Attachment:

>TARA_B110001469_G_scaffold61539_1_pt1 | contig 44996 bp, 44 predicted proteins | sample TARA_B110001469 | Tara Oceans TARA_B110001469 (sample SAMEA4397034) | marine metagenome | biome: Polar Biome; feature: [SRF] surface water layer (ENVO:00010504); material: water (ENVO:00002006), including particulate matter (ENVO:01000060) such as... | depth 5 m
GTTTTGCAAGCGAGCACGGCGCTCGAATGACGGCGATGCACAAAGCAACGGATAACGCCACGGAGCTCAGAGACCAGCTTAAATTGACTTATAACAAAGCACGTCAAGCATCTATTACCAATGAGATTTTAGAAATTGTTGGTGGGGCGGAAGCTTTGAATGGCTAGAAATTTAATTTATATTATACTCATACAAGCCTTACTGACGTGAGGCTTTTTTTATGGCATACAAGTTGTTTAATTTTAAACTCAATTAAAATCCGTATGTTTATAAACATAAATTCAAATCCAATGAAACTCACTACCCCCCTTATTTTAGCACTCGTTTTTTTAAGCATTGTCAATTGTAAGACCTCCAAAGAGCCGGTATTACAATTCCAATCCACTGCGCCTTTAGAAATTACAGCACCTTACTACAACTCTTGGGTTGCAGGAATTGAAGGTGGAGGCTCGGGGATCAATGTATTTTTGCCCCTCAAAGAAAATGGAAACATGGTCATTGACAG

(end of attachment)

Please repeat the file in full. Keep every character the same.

>TARA_B110001469_G_scaffold61539_1_pt1 | contig 44996 bp, 44 predicted proteins | sample TARA_B110001469 | Tara Oceans TARA_B110001469 (sample SAMEA4397034) | marine metagenome | biome: Polar Biome; feature: [SRF] surface water layer (ENVO:00010504); material: water (ENVO:00002006), including particulate matter (ENVO:01000060) such as... | depth 5 m
GTTTTGCAAGCGAGCACGGCGCTCGAATGACGGCGATGCACAAAGCAACGGATAACGCCACGGAGCTCAGAGACCAGCTTAAATTGACTTATAACAAAGCACGTCAAGCATCTATTACCAATGAGATTTTAGAAATTGTTGGTGGGGCGGAAGCTTTGAATGGCTAGAAATTTAATTTATATTATACTCATACAAGCCTTACTGACGTGAGGCTTTTTTTATGGCATACAAGTTGTTTAATTTTAAACTCAATTAAAATCCGTATGTTTATAAACATAAATTCAAATCCAATGAAACTCACTACCCCCCTTATTTTAGCACTCGTTTTTTTAAGCATTGTCAATTGTAAGACCTCCAAAGAGCCGGTATTACAATTCCAATCCACTGCGCCTTTAGAAATTACAGCACCTTACTACAACTCTTGGGTTGCAGGAATTGAAGGTGGAGGCTCGGGGATCAATGTATTTTTGCCCCTCAAAGAAAATGGAAACATGGTCATTGACAG